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PLoS One. 2011 Mar 30;6(3):e18042. doi: 10.1371/journal.pone.0018042.

Urinary C-peptide measurement as a marker of nutritional status in macaques.

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1
Jr Research Group Primate Sexual Selection, Reproductive Biology Unit, German Primate Centre, Goettingen, Germany.

Abstract

Studies of the nutritional status of wild animals are important in a wide range of research areas such as ecology, behavioural ecology and reproductive biology. However, they have so far been strongly limited by the indirect nature of the available non-invasive tools for the measurement of individual energetic status. The measurement of urinary C-peptide (UCP), which in humans and great apes shows a close link to individual nutritional status, may be a more direct, non-invasive tool for such studies in other primates as well and possibly even in non-primate mammals. Here, we test the suitability of UCPs as markers of nutritional status in non-hominid primates, investigating relationships between UCPs and body-mass-index (BMI), skinfold fatness, and plasma C-peptide levels in captive and free-ranging macaques. We also conducted a food reduction experiment, with daily monitoring of body weight and UCP levels. UCP levels showed significant positive correlations with BMI and skinfold fatness in both captive and free-ranging animals and with plasma C-peptide levels in captive ones. In the feeding experiment, UCP levels were positively correlated with changes in body mass and were significantly lower during food reduction than during re-feeding and the pre-experimental control condition. We conclude that UCPs may be used as reliable biomarkers of body condition and nutritional status in studies of free-ranging catarrhines. Our results open exciting opportunities for energetic studies on free-ranging primates and possibly also other mammals.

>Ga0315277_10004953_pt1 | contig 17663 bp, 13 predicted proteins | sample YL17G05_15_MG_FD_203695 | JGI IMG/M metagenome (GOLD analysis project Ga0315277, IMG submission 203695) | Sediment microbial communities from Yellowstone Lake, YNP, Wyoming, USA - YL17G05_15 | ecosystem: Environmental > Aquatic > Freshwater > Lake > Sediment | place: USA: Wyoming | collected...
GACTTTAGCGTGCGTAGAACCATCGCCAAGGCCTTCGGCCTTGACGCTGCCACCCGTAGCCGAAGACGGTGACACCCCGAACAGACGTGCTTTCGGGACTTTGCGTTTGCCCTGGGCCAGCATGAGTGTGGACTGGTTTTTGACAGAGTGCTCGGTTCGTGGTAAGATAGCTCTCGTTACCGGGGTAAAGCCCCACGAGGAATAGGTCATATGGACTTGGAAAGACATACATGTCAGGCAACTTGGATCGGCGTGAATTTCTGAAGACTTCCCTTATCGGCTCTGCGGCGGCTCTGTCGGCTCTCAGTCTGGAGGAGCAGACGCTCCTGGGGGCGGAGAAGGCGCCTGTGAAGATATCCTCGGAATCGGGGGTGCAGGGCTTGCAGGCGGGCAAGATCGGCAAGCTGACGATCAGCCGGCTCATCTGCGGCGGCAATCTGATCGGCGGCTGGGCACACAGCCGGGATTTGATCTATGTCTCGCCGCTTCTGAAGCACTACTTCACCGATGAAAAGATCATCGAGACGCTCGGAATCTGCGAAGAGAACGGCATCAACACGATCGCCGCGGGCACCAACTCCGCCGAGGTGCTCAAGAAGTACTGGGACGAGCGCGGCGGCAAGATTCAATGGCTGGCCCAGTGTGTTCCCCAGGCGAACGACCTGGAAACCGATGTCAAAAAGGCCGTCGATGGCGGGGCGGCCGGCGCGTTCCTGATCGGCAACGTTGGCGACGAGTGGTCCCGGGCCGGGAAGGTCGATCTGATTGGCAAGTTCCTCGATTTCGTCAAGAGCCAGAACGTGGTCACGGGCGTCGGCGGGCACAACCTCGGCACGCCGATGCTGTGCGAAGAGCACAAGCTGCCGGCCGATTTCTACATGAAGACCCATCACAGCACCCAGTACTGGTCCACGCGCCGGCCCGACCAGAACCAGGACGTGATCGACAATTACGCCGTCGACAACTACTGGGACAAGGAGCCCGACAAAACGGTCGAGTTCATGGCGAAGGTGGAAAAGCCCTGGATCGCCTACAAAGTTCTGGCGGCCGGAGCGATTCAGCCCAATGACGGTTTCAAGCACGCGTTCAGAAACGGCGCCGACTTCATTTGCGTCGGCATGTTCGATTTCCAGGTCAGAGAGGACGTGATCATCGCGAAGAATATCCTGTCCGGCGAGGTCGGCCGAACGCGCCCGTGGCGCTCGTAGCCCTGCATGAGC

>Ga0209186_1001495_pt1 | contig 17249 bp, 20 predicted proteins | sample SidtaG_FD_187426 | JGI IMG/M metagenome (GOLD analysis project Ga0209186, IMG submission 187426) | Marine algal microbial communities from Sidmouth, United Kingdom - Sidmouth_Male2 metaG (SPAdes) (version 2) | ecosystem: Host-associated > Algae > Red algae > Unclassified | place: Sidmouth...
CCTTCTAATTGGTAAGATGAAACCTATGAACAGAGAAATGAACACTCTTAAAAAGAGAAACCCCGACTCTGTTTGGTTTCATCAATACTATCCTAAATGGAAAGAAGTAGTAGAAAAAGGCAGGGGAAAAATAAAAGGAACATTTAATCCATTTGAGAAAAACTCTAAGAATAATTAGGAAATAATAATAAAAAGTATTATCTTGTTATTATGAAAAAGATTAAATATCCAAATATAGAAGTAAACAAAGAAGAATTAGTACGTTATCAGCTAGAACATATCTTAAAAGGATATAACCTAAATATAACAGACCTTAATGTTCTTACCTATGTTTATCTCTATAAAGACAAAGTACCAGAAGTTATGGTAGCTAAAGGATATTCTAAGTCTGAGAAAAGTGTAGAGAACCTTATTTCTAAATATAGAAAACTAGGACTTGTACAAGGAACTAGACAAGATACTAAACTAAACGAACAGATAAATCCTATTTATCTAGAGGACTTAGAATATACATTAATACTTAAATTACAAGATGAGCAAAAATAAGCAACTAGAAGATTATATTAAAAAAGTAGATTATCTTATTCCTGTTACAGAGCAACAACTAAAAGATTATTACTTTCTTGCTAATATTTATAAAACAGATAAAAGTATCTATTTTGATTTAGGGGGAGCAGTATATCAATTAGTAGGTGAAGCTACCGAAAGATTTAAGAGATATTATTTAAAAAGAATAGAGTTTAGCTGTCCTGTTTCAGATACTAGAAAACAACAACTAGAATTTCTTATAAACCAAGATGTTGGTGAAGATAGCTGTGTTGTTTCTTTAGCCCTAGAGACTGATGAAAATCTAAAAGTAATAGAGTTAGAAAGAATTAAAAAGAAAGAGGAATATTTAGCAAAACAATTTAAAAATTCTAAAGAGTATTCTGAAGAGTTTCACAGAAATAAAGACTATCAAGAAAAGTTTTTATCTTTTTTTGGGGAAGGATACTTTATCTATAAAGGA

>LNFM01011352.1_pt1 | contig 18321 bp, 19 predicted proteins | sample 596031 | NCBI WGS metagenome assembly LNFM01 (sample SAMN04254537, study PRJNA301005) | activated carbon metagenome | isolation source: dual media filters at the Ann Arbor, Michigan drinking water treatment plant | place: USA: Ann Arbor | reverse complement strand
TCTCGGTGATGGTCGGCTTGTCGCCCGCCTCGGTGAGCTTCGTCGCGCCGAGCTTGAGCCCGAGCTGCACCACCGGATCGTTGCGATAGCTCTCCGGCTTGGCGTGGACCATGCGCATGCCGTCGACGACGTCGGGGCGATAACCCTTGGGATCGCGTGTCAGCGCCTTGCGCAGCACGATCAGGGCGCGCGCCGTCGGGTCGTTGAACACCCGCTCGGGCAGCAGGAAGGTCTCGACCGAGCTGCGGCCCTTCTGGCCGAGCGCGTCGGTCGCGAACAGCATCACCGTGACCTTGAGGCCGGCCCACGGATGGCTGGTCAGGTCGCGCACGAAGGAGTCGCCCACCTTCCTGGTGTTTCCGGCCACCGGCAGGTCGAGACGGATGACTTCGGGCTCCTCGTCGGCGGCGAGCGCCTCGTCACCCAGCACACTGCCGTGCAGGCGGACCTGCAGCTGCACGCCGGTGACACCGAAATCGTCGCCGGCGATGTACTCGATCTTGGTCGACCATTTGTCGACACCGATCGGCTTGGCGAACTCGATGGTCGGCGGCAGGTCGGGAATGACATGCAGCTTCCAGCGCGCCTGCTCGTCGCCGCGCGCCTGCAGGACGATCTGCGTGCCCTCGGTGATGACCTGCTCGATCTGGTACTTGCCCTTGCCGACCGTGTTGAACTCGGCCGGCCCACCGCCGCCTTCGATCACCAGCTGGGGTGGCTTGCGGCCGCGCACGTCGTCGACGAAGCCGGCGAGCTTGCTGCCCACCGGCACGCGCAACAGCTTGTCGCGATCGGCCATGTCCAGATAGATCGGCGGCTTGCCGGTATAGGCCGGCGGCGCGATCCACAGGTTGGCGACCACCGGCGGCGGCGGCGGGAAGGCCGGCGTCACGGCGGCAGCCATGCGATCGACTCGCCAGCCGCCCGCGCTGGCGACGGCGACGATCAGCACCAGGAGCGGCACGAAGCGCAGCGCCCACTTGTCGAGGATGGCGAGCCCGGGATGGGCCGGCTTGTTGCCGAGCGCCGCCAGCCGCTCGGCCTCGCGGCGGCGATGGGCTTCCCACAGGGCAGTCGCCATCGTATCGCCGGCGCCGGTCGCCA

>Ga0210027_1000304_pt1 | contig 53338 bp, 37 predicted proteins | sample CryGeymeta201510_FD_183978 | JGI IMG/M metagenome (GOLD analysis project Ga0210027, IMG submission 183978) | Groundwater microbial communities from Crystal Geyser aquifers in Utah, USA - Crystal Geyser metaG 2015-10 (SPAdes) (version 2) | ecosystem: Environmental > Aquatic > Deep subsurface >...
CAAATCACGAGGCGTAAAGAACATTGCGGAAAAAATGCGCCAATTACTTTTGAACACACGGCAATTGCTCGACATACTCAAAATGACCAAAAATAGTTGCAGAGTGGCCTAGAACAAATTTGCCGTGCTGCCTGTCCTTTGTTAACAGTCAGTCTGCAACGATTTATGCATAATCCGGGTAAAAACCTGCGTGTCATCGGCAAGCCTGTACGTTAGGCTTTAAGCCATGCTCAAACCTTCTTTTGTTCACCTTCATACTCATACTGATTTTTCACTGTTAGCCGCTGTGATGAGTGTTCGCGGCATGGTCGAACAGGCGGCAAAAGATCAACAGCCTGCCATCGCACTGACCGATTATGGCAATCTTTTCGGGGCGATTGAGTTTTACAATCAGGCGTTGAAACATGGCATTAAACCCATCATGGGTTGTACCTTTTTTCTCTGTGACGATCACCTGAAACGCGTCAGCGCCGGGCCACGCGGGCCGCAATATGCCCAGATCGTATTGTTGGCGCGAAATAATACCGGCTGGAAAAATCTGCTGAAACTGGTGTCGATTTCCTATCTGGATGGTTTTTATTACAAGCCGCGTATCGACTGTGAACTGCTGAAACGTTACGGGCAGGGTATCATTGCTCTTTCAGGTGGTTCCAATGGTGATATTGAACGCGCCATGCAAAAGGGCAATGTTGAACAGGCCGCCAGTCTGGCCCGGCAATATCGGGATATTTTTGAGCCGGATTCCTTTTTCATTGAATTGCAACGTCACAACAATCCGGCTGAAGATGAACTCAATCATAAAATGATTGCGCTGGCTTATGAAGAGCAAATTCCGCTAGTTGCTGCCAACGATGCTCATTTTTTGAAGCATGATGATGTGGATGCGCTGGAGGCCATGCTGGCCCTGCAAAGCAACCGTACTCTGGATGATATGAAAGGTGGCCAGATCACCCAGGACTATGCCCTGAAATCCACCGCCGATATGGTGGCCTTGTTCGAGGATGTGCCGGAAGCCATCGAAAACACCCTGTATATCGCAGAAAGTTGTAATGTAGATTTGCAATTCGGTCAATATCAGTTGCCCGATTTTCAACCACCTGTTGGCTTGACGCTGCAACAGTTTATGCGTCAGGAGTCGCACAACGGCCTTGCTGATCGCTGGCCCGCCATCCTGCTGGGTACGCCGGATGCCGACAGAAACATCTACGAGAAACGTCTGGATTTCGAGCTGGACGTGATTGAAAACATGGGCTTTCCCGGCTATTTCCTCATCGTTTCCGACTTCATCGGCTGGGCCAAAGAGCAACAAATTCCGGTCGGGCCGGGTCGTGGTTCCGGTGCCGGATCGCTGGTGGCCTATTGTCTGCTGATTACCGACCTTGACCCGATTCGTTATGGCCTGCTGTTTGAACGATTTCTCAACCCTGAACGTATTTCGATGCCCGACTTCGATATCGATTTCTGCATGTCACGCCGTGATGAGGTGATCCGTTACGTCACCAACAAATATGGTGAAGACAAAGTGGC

PMID:
21479215
PMCID:
PMC3068145
DOI:
10.1371/journal.pone.0018042
[Indexed for MEDLINE]
Free PMC Article
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